|Phoebe Pryce and Jonathan Pryce in The Merchant of Venice. (Photo: Tristram Kenton)|
Shakespeare’s The Merchant of Venice is a romantic comedy in which Shylock, the Jewish moneylender who goes to court to collect his pound of flesh from the bankrupt merchant Antonio, is merely the obstacle the hero and heroine must overcome in order to get to their deserved happy ending. He vanishes from the play at the end of the fourth act, so that the entirety of the fifth can concentrate on the trick Portia and her maid Nerissa play on their new husbands, Bassanio and Gratiano, getting them to give away the rings that were their brides’ special gifts to the supposed young judge who rescued Bassanio and his law clerk (really the two women dressed in men’s clothing). The ingenious legal trick Portia employs to release Antonio from his bond to Shylock is necessary to ensure Bassanio’s and Portia’s marital happiness because Bassanio entered into that unholy agreement with the moneylender in order to bankroll Bassanio’s courtship of Portia. Once the case is over, frivolity can resume. And though high school English classes still, apparently, teach The Merchant as a serious drama about anti-Semitism rather than an example of it – just as they did when I was in high school in the sixties – the fact is that, as directors have proven in productions since the Holocaust made the play at least a bone of contention, the only way to fix the problem in it is to rewrite it. I’ve seen three Merchants that did so brilliantly. In the famous Jonathan Miller production from 1970 (televised in 1973), with Laurence Olivier as Shylock and Joan Plowright as Portia, Shylock is presented as a tragic hero; Miller cut the lines that put him in an unflattering light, like the aside that includes his feeling about Antonio, “I hate him for he is a Christian.” Both Trevor Nunn’s 1999 version at the National Theatre, set in the Fascist 1930s, with Henry Goodman as Shylock and the Broadway production Al Pacino starred in, under Daniel Sullivan, in 2010, in different ways, sketched a landscape of such racial hatred that Shylock’s conduct toward Antonio seemed like a lamentable but completely understandable response to his own treatment at the hands of Christians. (The young men Antonio hangs out with in Nunn’s version are little more than privileged thugs.)
Jonathan Pryce gives an intelligent, often tender performance as Shylock in a new production at Shakespeare’s Globe, directed by Jonathan Munby, that does a more than adequate job of rearranging the context so that Shylock isn’t just a villain who gets what he deserves. What he gets in the play, when his suit collapses under Portia’s scrutiny, is poverty – half his goods go to Antonio (Dominic Mafham), the other half to Lorenzo (Ben Lamb), the Christian who has eloped with his Shylock’s daughter Jessica (played by Pryce’s daughter Phoebe Pryce) – and a forced conversion to Christianity. (Jessica has already converted to marry Lorenzo.) Munby stages a baptism scene, in which Pryce’s Shylock cringes as the priest pours holy water over his head; meanwhile Jessica, reading the letter from her father Portia has handed her, intones a Hebrew prayer in counterpoint to the Latin one everyone else on stage is singing (and which she, too, finally joins). She’s the last person on stage as the lights go down. Munby was obviously thinking of the way Miller ended his Merchant, with Jessica (Louise Purnell) alone reading the letter while in the background we hear the Mourner’s Kaddish, the Jewish prayer for the dead, which is also recited by Orthodox Jews when a son or daughter marries out of the faith.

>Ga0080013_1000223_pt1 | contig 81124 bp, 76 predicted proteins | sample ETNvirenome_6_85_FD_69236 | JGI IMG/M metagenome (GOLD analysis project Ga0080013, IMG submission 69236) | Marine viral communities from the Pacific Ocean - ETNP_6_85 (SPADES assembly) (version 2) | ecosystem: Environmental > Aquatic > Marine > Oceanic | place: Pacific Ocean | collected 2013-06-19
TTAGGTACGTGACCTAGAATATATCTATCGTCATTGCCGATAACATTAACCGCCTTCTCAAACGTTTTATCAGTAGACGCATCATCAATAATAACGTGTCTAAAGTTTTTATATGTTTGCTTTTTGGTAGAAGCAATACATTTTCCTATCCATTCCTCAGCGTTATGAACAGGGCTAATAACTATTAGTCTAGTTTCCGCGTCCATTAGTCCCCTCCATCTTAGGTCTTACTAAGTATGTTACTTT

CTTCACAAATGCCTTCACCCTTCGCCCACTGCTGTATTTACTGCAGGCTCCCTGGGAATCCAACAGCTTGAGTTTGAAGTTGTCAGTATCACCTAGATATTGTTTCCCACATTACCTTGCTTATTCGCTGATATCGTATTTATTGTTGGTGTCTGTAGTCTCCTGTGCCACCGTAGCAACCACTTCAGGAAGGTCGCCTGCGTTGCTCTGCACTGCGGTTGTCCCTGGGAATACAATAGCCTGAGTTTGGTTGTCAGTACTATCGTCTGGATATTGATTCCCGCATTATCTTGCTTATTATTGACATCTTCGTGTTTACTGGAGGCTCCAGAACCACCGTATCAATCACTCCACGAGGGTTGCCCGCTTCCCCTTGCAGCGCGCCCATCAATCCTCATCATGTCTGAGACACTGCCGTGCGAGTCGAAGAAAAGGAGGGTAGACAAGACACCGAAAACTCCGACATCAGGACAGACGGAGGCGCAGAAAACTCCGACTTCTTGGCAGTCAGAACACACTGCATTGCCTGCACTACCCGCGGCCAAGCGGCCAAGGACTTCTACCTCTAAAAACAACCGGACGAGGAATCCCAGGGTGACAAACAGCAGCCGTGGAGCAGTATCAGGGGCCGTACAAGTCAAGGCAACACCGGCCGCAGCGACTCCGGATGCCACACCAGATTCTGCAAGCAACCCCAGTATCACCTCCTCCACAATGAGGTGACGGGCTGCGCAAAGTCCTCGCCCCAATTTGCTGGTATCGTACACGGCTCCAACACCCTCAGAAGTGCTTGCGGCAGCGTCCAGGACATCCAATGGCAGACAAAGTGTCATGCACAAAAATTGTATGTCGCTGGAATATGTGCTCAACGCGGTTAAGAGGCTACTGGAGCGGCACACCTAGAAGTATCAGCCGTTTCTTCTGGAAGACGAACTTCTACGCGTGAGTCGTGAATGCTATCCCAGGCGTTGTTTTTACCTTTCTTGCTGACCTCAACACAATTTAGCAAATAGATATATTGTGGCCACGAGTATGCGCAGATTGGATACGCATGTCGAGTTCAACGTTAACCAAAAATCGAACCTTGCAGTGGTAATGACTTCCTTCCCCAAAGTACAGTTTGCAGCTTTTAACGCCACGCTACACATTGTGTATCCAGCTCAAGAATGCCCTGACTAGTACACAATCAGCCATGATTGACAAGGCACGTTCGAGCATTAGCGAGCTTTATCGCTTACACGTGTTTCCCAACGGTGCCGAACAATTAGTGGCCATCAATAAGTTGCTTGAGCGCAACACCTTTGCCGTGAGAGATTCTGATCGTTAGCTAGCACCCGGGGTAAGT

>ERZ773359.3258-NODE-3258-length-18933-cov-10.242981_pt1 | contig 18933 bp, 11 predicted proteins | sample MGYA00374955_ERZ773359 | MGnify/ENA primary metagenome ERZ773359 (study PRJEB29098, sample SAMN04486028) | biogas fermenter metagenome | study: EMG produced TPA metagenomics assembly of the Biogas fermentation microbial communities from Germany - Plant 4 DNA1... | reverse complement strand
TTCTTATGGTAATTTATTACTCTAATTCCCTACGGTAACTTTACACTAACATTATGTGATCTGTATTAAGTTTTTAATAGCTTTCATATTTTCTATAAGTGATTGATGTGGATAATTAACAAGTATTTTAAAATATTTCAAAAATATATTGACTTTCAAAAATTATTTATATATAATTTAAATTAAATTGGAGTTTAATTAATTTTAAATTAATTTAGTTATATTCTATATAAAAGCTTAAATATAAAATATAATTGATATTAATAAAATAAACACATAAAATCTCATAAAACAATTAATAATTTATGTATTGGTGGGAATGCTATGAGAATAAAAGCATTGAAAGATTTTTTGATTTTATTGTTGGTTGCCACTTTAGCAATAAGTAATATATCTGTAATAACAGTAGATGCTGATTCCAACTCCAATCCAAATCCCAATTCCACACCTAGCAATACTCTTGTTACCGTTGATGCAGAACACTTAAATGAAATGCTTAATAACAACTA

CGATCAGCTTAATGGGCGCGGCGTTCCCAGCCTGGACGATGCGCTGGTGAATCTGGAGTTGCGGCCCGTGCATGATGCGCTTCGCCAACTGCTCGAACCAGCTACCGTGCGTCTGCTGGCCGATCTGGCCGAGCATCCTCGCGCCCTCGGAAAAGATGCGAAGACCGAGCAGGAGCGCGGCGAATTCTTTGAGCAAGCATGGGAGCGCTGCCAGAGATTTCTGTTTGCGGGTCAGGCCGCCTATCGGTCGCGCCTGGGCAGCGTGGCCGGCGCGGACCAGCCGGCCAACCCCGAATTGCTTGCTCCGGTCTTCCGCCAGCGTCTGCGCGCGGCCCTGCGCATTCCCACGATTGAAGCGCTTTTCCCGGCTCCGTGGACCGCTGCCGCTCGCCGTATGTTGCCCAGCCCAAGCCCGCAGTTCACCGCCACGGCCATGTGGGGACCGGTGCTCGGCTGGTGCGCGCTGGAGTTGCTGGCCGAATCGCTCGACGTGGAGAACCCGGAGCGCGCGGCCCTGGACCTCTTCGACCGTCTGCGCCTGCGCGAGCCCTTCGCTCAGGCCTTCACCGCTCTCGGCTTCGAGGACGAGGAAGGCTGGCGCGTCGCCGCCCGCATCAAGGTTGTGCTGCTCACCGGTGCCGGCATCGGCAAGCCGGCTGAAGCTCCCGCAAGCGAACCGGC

This Merchant is much better than some of the Globe shows I’ve seen, though it contains the usual attenuated audience-pandering (as Launcelot Gobbo, the clownish servant, Stefan Adegbola brings members of the audience up on stage to play the devil and the angel who battle over his conscience) that usually makes me feel as if I were back in summer camp. This is one of the Globe’s ploys supposedly to replicate original performance practices, but (a) if that’s the way comedy was played at the original Globe, then I’m grateful we have other options in contemporary Shakespeare performances and (b) technology and modern comforts have moved us so far past the experience of sixteenth and seventeenth-century theatregoers that the notion that we’re getting anywhere close to what they saw is patently ridiculous. Slender, swanlike Rachel Pickup – daughter of the distinguished actor Ronald Pickup – deftly manages the romantic-comedy scenes, like the ones involving the suitors who, according to the terms of her dead father’s will, have to undergo a test to determine their eligibility to marry her, and she and her Nerissa, Dorothea Myer-Bennett, have an easy, bantering relationship. The only scene Pickup doesn’t handle particularly well is the trial episode, but that’s the worst scene in the play. Munby’s staging here is symmetrical and static, with most of the actors glued to their spots like figures in a canvas, and Mafham’s Antonio is reduced to melodrama: terrified weeping as his doom advances and then to hysterical scriptural recitations in Latin. When he’s called to present his breast to his pursuer, a bar lowers from the flies and he’s harnessed to it, his arms outstretched like those of Christ on the cross, and we get the point: that his execution is being staged by the Christian Venetian court so that it looks like the Jews are slaughtering Christ yet once more. The scene is so heavy-handed that it stops the play cold, which is presumably what Munby wanted so that no one would miss the tonal shift.